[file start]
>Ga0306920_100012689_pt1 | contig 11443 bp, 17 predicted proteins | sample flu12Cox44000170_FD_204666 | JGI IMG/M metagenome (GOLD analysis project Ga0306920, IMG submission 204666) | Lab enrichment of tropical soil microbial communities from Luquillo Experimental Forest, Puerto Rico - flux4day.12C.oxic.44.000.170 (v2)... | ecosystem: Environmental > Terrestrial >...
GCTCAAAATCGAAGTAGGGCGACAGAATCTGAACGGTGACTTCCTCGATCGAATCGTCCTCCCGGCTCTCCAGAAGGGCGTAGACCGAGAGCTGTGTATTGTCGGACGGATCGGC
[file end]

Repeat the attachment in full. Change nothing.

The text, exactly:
>Ga0306920_100012689_pt1 | contig 11443 bp, 17 predicted proteins | sample flu12Cox44000170_FD_204666 | JGI IMG/M metagenome (GOLD analysis project Ga0306920, IMG submission 204666) | Lab enrichment of tropical soil microbial communities from Luquillo Experimental Forest, Puerto Rico - flux4day.12C.oxic.44.000.170 (v2)... | ecosystem: Environmental > Terrestrial >...
GCTCAAAATCGAAGTAGGGCGACAGAATCTGAACGGTGACTTCCTCGATCGAATCGTCCTCCCGGCTCTCCAGAAGGGCGTAGACCGAGAGCTGTGTATTGTCGGACGGATCGGC